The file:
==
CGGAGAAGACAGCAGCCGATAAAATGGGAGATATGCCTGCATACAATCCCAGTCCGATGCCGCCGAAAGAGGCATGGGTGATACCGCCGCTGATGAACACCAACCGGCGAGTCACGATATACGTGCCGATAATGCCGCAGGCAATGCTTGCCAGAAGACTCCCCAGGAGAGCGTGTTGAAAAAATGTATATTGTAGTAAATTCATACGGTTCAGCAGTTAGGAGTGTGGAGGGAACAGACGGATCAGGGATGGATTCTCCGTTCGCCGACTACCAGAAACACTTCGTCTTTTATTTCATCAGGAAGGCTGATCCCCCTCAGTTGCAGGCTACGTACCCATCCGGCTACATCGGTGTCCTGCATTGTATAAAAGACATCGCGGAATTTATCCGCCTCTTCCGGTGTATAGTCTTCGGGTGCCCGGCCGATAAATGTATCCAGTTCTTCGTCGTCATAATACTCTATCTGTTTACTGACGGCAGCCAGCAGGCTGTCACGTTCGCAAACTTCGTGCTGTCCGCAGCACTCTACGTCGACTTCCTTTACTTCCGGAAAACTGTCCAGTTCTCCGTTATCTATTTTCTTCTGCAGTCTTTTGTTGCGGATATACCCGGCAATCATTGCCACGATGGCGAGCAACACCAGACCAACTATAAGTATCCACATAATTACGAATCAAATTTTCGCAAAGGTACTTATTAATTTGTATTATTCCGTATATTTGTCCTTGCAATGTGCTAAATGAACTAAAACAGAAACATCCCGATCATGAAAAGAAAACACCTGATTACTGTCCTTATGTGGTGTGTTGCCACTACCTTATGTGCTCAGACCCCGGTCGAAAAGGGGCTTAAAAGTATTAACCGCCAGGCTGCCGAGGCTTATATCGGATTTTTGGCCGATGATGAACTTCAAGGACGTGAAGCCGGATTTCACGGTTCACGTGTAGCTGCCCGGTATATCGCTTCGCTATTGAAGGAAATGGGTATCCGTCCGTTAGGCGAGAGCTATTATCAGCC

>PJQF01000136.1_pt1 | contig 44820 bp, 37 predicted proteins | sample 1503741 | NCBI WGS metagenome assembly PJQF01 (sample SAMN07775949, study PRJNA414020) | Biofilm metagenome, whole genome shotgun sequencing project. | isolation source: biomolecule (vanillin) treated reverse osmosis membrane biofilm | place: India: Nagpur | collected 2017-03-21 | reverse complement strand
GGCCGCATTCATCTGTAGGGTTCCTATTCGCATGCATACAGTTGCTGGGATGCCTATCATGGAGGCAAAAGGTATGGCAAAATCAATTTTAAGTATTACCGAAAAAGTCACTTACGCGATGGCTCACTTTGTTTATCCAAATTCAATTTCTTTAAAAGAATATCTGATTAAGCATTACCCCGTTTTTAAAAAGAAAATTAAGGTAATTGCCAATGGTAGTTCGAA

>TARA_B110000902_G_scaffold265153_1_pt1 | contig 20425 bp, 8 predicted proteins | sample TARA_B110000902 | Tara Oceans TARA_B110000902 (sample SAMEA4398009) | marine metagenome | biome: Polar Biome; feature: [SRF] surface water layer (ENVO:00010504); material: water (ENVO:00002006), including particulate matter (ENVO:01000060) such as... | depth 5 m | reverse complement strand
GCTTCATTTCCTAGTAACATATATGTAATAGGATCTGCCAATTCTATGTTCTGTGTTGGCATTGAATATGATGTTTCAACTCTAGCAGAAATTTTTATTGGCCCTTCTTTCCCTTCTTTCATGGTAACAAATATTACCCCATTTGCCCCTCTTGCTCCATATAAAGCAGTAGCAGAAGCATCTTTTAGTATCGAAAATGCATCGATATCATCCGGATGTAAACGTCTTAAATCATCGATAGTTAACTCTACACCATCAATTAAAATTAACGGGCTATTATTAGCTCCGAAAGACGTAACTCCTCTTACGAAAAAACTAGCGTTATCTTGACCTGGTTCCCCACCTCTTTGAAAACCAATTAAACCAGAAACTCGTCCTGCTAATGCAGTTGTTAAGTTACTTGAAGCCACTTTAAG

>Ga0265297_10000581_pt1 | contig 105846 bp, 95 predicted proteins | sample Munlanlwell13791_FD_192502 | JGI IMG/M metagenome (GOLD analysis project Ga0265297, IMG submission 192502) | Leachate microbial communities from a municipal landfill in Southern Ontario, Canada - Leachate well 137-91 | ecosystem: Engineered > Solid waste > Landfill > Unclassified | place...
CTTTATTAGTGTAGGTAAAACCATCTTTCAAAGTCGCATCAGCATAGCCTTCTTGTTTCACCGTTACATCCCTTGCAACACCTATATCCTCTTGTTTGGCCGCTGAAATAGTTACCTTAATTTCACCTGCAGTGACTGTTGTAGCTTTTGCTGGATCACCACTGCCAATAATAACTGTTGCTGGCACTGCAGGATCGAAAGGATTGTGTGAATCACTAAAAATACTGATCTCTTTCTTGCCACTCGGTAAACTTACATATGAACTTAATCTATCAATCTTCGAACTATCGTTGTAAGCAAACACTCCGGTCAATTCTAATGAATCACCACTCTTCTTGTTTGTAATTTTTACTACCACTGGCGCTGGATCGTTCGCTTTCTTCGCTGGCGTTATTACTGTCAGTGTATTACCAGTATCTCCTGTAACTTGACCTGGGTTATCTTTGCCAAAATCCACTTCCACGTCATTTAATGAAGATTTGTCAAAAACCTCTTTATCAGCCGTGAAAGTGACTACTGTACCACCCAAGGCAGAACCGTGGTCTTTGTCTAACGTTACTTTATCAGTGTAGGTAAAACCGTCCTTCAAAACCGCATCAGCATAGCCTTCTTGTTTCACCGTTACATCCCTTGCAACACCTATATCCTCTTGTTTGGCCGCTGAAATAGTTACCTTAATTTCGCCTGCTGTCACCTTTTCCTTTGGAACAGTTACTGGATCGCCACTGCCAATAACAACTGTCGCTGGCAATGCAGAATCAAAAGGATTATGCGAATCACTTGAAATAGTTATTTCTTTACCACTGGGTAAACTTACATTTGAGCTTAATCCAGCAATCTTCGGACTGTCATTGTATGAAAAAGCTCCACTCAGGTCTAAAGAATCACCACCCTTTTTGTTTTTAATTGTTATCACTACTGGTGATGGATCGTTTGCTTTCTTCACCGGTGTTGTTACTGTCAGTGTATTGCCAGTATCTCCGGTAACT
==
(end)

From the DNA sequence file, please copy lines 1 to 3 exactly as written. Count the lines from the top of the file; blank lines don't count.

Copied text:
CGGAGAAGACAGCAGCCGATAAAATGGGAGATATGCCTGCATACAATCCCAGTCCGATGCCGCCGAAAGAGGCATGGGTGATACCGCCGCTGATGAACACCAACCGGCGAGTCACGATATACGTGCCGATAATGCCGCAGGCAATGCTTGCCAGAAGACTCCCCAGGAGAGCGTGTTGAAAAAATGTATATTGTAGTAAATTCATACGGTTCAGCAGTTAGGAGTGTGGAGGGAACAGACGGATCAGGGATGGATTCTCCGTTCGCCGACTACCAGAAACACTTCGTCTTTTATTTCATCAGGAAGGCTGATCCCCCTCAGTTGCAGGCTACGTACCCATCCGGCTACATCGGTGTCCTGCATTGTATAAAAGACATCGCGGAATTTATCCGCCTCTTCCGGTGTATAGTCTTCGGGTGCCCGGCCGATAAATGTATCCAGTTCTTCGTCGTCATAATACTCTATCTGTTTACTGACGGCAGCCAGCAGGCTGTCACGTTCGCAAACTTCGTGCTGTCCGCAGCACTCTACGTCGACTTCCTTTACTTCCGGAAAACTGTCCAGTTCTCCGTTATCTATTTTCTTCTGCAGTCTTTTGTTGCGGATATACCCGGCAATCATTGCCACGATGGCGAGCAACACCAGACCAACTATAAGTATCCACATAATTACGAATCAAATTTTCGCAAAGGTACTTATTAATTTGTATTATTCCGTATATTTGTCCTTGCAATGTGCTAAATGAACTAAAACAGAAACATCCCGATCATGAAAAGAAAACACCTGATTACTGTCCTTATGTGGTGTGTTGCCACTACCTTATGTGCTCAGACCCCGGTCGAAAAGGGGCTTAAAAGTATTAACCGCCAGGCTGCCGAGGCTTATATCGGATTTTTGGCCGATGATGAACTTCAAGGACGTGAAGCCGGATTTCACGGTTCACGTGTAGCTGCCCGGTATATCGCTTCGCTATTGAAGGAAATGGGTATCCGTCCGTTAGGCGAGAGCTATTATCAGCC

>PJQF01000136.1_pt1 | contig 44820 bp, 37 predicted proteins | sample 1503741 | NCBI WGS metagenome assembly PJQF01 (sample SAMN07775949, study PRJNA414020) | Biofilm metagenome, whole genome shotgun sequencing project. | isolation source: biomolecule (vanillin) treated reverse osmosis membrane biofilm | place: India: Nagpur | collected 2017-03-21 | reverse complement strand
GGCCGCATTCATCTGTAGGGTTCCTATTCGCATGCATACAGTTGCTGGGATGCCTATCATGGAGGCAAAAGGTATGGCAAAATCAATTTTAAGTATTACCGAAAAAGTCACTTACGCGATGGCTCACTTTGTTTATCCAAATTCAATTTCTTTAAAAGAATATCTGATTAAGCATTACCCCGTTTTTAAAAAGAAAATTAAGGTAATTGCCAATGGTAGTTCGAA